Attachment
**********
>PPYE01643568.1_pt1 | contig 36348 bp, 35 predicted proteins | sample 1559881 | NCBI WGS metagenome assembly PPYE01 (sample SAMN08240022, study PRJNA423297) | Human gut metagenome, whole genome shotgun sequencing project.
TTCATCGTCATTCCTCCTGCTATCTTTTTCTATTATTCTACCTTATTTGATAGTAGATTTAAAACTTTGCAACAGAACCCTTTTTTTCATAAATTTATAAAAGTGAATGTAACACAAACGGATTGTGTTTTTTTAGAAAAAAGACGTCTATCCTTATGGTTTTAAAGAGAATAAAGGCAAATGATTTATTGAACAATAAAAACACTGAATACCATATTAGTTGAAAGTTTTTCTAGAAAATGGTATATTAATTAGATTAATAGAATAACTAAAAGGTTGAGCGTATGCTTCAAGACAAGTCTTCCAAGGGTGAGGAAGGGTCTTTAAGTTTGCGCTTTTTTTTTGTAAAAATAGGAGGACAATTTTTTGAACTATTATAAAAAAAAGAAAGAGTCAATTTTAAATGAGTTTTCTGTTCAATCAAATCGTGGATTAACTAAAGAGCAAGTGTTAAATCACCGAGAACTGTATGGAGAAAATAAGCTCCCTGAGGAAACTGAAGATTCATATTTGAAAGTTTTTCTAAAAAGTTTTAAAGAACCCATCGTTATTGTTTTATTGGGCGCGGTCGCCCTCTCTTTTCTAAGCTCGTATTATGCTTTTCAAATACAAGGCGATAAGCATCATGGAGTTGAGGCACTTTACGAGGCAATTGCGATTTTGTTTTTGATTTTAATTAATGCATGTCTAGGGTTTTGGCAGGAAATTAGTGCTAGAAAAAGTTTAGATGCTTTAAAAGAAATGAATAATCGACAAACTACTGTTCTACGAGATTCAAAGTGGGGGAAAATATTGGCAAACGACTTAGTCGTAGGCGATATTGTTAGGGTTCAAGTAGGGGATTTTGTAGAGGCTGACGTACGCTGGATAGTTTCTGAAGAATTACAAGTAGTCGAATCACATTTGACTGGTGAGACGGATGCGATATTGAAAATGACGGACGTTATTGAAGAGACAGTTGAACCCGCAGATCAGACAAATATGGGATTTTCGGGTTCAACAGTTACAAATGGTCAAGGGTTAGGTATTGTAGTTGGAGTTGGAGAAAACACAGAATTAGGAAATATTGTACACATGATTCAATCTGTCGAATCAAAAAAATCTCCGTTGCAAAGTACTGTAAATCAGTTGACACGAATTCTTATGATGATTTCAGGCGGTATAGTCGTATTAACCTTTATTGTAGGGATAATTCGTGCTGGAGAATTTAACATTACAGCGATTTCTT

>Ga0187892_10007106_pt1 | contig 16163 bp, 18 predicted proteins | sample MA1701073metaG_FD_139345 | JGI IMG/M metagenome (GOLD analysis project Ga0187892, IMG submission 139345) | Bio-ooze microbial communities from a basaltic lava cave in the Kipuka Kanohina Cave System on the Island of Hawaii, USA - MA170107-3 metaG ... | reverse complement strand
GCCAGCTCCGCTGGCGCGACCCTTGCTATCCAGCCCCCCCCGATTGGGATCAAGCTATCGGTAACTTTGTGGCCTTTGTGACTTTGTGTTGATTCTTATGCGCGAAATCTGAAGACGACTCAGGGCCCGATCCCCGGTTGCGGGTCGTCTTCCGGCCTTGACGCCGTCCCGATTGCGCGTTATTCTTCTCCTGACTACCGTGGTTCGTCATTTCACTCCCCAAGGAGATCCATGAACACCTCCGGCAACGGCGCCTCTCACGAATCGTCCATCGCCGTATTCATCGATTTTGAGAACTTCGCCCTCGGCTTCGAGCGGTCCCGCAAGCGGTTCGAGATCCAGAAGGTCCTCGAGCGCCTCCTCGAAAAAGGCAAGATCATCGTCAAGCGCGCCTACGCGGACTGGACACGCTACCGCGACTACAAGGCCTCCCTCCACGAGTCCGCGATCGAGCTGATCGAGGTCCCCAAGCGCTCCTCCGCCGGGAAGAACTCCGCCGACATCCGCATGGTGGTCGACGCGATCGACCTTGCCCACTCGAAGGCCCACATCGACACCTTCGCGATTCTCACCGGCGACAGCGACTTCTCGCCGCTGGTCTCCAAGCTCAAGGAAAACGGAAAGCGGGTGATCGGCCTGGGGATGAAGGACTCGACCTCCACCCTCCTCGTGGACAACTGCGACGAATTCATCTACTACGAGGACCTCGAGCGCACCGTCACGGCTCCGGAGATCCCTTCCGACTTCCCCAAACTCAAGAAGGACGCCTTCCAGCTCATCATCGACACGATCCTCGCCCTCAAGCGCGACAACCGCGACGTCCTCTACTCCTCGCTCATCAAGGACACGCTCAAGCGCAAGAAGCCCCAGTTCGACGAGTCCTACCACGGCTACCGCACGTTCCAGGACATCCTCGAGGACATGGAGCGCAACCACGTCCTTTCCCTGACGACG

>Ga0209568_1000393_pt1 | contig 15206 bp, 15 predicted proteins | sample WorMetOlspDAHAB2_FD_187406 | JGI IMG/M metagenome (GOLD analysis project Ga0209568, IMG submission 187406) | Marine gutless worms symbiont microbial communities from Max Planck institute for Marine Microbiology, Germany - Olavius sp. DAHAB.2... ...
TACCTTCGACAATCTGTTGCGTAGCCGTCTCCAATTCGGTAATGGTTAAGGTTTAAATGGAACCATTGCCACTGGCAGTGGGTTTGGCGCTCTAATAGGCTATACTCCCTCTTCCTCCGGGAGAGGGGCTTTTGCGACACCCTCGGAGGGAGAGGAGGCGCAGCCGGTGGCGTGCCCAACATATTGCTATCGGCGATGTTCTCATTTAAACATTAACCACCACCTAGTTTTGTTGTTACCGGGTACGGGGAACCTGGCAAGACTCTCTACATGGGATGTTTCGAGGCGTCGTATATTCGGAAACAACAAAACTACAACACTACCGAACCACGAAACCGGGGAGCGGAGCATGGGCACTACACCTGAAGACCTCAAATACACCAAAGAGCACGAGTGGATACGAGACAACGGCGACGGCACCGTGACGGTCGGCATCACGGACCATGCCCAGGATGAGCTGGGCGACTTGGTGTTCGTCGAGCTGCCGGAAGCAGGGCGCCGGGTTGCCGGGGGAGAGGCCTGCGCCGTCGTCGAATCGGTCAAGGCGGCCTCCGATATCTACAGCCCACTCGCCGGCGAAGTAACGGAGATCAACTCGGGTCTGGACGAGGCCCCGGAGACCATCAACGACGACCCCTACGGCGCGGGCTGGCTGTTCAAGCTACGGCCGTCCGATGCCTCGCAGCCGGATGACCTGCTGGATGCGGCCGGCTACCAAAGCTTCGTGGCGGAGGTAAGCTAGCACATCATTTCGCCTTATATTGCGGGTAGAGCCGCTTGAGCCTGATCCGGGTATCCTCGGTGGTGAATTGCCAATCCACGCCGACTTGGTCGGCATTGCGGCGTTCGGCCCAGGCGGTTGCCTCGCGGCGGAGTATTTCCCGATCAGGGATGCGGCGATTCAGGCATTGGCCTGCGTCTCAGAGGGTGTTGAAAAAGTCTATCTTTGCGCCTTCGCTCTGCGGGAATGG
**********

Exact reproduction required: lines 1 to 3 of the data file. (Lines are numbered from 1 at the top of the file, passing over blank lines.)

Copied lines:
>PPYE01643568.1_pt1 | contig 36348 bp, 35 predicted proteins | sample 1559881 | NCBI WGS metagenome assembly PPYE01 (sample SAMN08240022, study PRJNA423297) | Human gut metagenome, whole genome shotgun sequencing project.
TTCATCGTCATTCCTCCTGCTATCTTTTTCTATTATTCTACCTTATTTGATAGTAGATTTAAAACTTTGCAACAGAACCCTTTTTTTCATAAATTTATAAAAGTGAATGTAACACAAACGGATTGTGTTTTTTTAGAAAAAAGACGTCTATCCTTATGGTTTTAAAGAGAATAAAGGCAAATGATTTATTGAACAATAAAAACACTGAATACCATATTAGTTGAAAGTTTTTCTAGAAAATGGTATATTAATTAGATTAATAGAATAACTAAAAGGTTGAGCGTATGCTTCAAGACAAGTCTTCCAAGGGTGAGGAAGGGTCTTTAAGTTTGCGCTTTTTTTTTGTAAAAATAGGAGGACAATTTTTTGAACTATTATAAAAAAAAGAAAGAGTCAATTTTAAATGAGTTTTCTGTTCAATCAAATCGTGGATTAACTAAAGAGCAAGTGTTAAATCACCGAGAACTGTATGGAGAAAATAAGCTCCCTGAGGAAACTGAAGATTCATATTTGAAAGTTTTTCTAAAAAGTTTTAAAGAACCCATCGTTATTGTTTTATTGGGCGCGGTCGCCCTCTCTTTTCTAAGCTCGTATTATGCTTTTCAAATACAAGGCGATAAGCATCATGGAGTTGAGGCACTTTACGAGGCAATTGCGATTTTGTTTTTGATTTTAATTAATGCATGTCTAGGGTTTTGGCAGGAAATTAGTGCTAGAAAAAGTTTAGATGCTTTAAAAGAAATGAATAATCGACAAACTACTGTTCTACGAGATTCAAAGTGGGGGAAAATATTGGCAAACGACTTAGTCGTAGGCGATATTGTTAGGGTTCAAGTAGGGGATTTTGTAGAGGCTGACGTACGCTGGATAGTTTCTGAAGAATTACAAGTAGTCGAATCACATTTGACTGGTGAGACGGATGCGATATTGAAAATGACGGACGTTATTGAAGAGACAGTTGAACCCGCAGATCAGACAAATATGGGATTTTCGGGTTCAACAGTTACAAATGGTCAAGGGTTAGGTATTGTAGTTGGAGTTGGAGAAAACACAGAATTAGGAAATATTGTACACATGATTCAATCTGTCGAATCAAAAAAATCTCCGTTGCAAAGTACTGTAAATCAGTTGACACGAATTCTTATGATGATTTCAGGCGGTATAGTCGTATTAACCTTTATTGTAGGGATAATTCGTGCTGGAGAATTTAACATTACAGCGATTTCTT

>Ga0187892_10007106_pt1 | contig 16163 bp, 18 predicted proteins | sample MA1701073metaG_FD_139345 | JGI IMG/M metagenome (GOLD analysis project Ga0187892, IMG submission 139345) | Bio-ooze microbial communities from a basaltic lava cave in the Kipuka Kanohina Cave System on the Island of Hawaii, USA - MA170107-3 metaG ... | reverse complement strand